The funeral of the Matthews boy was held at the residence of Al. Brown in Fairview township, Rev. A. N. See officiating.

* The "Duck elevator" was a one-story wooden building standing on the present site of the opera house block, used by Vantrump & Hallowell as a poultry house in which fowls of all kinds were kept, while awaiting shipment. It was so named by J. E. Hallowell a member of the firm.
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Still further east, it moved the Farmington school house from its foundation, carried it about thirty feet to the east and damaged it considerably. Still further on, it picked up Richard Rowe's wagon, which was standing near his house, carried it away and completely destroyed it, without disturbing anything else on his place. This storm moved in a due east course for miles, was accompanied by sharp lightning, heavy thunder and an unusually heavy fall of rain, and, in places, hail.

The second tornado visited Elk Creek township, May 25, 1880, striking the school house in district No. 5 about 6 o'clock in the afternoon, completely demolishing it. The funnel-shaped cloud, minutely described by several witnesses, when first seen, was moving in a northeasterly course, but, after destroying the school house, moved due east, striking Mrs. Streeter's house, damaging it but slightly. After leaving Mrs. Streeter's it again moved to the northeast, doing no further damage.

Its track was narrow, at no place exceeding a rod in width, and could be distinctly traced by the appearance of the grass, which presented the appearance of having been scorched. It lifted and carried away the sods from land newly broken, was accompanied by a light fall of rain, but no thunder or lightning. The school house had been built but two years, and was a substantial structure.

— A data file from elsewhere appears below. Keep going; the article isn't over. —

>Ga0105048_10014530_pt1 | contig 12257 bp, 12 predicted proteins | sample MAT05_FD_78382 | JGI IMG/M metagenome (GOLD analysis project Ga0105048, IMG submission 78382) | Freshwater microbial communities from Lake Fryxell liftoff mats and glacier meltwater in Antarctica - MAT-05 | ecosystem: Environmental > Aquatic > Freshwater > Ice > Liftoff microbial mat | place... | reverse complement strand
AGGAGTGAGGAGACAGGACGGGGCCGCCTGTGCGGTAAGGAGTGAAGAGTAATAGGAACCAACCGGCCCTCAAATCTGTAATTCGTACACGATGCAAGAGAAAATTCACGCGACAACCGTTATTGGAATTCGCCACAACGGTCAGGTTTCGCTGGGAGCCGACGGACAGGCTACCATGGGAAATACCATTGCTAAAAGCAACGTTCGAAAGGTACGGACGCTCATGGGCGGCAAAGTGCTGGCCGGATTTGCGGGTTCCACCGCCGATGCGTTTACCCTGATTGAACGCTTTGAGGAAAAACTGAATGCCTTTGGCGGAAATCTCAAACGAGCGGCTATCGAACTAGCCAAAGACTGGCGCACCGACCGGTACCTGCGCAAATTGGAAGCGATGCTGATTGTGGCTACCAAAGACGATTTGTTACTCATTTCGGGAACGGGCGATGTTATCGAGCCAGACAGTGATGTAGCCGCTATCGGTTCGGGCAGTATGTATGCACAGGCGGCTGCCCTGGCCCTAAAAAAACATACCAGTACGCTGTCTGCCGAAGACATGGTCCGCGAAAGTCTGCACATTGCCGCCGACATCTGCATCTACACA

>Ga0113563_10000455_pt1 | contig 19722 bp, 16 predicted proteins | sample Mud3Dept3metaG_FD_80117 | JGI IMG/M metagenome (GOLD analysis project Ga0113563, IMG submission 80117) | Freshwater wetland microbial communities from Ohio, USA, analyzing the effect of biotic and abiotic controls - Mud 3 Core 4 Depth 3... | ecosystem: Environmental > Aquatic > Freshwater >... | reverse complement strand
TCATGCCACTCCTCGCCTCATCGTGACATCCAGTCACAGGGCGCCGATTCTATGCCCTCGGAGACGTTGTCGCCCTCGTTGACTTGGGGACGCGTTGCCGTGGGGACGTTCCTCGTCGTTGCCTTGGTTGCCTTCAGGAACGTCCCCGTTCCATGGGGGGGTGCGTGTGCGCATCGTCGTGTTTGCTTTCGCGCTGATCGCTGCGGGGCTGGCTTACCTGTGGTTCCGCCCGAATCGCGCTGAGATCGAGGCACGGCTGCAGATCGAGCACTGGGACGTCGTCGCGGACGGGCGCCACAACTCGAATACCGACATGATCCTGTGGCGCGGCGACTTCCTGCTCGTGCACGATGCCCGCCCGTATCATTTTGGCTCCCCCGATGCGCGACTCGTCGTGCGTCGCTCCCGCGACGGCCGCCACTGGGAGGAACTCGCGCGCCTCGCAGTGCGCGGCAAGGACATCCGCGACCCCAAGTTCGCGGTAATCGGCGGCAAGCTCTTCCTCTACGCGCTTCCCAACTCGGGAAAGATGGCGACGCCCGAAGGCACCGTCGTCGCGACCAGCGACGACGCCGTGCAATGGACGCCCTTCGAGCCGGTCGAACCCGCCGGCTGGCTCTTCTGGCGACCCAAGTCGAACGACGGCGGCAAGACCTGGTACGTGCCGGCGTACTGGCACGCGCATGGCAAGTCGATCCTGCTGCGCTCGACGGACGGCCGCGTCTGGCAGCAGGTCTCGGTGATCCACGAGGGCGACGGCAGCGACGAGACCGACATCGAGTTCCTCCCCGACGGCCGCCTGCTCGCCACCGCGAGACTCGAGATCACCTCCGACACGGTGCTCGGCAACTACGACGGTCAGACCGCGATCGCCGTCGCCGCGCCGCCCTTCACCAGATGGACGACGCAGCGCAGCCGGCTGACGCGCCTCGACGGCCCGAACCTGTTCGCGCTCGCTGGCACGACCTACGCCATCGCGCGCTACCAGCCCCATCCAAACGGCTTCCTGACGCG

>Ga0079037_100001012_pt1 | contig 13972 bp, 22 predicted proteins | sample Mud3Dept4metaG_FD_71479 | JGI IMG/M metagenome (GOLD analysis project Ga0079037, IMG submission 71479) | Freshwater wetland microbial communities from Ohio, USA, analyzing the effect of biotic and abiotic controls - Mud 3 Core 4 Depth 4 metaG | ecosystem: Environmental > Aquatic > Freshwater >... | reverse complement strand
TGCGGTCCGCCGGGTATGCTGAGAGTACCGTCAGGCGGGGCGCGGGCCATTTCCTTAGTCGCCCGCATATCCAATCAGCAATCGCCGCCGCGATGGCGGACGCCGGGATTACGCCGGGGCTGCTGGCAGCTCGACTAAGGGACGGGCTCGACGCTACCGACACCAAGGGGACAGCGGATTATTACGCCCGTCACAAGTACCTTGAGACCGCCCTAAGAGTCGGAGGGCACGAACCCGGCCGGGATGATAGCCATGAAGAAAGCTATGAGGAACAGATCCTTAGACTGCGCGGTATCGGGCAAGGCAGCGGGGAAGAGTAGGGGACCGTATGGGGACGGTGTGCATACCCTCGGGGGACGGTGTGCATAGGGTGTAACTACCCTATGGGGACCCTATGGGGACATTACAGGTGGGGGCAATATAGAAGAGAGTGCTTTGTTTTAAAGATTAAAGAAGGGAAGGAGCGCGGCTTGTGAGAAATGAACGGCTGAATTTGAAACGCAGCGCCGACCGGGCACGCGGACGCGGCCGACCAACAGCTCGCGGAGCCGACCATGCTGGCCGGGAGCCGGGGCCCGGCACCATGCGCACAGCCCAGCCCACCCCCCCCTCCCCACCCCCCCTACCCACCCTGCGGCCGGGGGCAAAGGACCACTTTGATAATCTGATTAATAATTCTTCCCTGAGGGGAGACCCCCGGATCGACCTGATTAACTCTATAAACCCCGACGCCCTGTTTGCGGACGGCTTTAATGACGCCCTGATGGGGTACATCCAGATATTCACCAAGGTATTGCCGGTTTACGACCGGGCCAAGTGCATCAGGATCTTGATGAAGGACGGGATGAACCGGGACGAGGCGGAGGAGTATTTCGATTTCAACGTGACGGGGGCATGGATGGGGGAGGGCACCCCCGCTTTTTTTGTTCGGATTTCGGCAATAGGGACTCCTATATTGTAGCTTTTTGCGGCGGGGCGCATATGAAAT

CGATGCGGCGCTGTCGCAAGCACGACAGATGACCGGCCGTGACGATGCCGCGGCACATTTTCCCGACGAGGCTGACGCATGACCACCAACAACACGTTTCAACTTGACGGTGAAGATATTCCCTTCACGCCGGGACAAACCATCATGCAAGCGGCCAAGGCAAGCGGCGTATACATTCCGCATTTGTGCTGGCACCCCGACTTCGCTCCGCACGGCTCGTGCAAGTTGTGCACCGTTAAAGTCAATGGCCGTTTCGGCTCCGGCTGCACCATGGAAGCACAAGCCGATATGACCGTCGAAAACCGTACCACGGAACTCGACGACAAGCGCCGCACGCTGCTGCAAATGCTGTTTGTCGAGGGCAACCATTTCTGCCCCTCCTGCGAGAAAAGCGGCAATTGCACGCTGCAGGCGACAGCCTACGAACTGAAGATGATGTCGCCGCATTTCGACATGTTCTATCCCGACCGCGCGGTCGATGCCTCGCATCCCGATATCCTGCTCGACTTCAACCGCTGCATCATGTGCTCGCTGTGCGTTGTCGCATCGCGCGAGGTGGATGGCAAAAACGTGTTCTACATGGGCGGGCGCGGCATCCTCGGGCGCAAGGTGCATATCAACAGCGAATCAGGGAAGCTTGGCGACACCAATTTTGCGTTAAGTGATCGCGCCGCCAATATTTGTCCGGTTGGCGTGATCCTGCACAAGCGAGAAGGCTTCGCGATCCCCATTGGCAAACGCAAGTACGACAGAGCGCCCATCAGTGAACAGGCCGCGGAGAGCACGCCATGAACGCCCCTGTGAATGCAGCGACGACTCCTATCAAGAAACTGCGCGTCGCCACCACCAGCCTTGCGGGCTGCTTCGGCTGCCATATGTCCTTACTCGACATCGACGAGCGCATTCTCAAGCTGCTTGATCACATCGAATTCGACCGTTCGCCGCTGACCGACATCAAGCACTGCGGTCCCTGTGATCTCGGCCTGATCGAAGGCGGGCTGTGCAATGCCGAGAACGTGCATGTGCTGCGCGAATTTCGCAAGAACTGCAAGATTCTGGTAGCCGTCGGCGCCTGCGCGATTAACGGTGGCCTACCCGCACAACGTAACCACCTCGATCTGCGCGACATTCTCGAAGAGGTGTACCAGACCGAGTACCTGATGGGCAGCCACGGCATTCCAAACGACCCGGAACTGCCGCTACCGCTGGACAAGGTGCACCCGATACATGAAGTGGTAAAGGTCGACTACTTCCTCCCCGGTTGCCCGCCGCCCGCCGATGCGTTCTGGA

June 24th, 1894, will long be remembered by the citizens of Republic county as a day in which high winds, with cyclonic variations, ran riot in a greater portion of the county, the most damage being done between 5 p. m. and sundown. The general direction of the storm was from the southwest to the northeast, paying very little attention to the rules governing cyclones, but cavorted around in an indiscriminate manner and many places doing its work in a very effective way.

The Republic County Mutual Fire Insurance Company suffered more severely from this storm than from any other either before or since. I shall never forget the week

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following when in company with F. M. Johnson, then President of the company, we as a committee to adjust losses, traveled from the southwest corner of the county to the northeast, working from seven a. m. to nine p. m., driving more than two hundred miles, adjusting twenty-five losses, the weather being as hot as it ever gets in Kansas. I believe I am safe in saying that this was the hardest week's work ever done by any two officers of the company since its organization. A genuine twister on a small scale visited Belleville on the afternoon of June 6th, 1899, but fortunately no one was killed or seriously injured. The fore part of the day was damp and chilly with some rainfall and the afternoon continued cold with heavy rain, but at no time did that peculiar hot sultry condition of the atmosphere exist that usually precedes a cyclone, hence no one was expecting a diversion of that nature. About four o'clock while it was raining about as hard as it ever does in Kansas, a wind cloud came from the southeast passing over the M. E. church, descending rapidly as it traveled northwest. When it reached T. N. Short's blacksmith shop it was low enough to scrape off a few shingles without otherwise damaging the building. About eighty feet north of the shop stood a substantial one-story brick building 22x50 feet owned by J. A. Mosher and occupied by L. D. Speenburg as a meat market, and there is where the little twister gave an object lesson in the power and peculiarities of that apparently useless and dangerous combination of nature's elements known as a cyclone. The building seems to have been crushed as one would crush an egg shell in the hand, the greater portion of the debris lying in the cellar. Ordinarily, the debris is considerably scattered, but not so in this case, and the fact that it did no damage elsewhere indicates that after smashing the Mosher building it suddenly rose above the other buildings in the immediate vicinity and got out of town as rapidly as it came in. The fact that buildings north and south in the immediate vicinity, were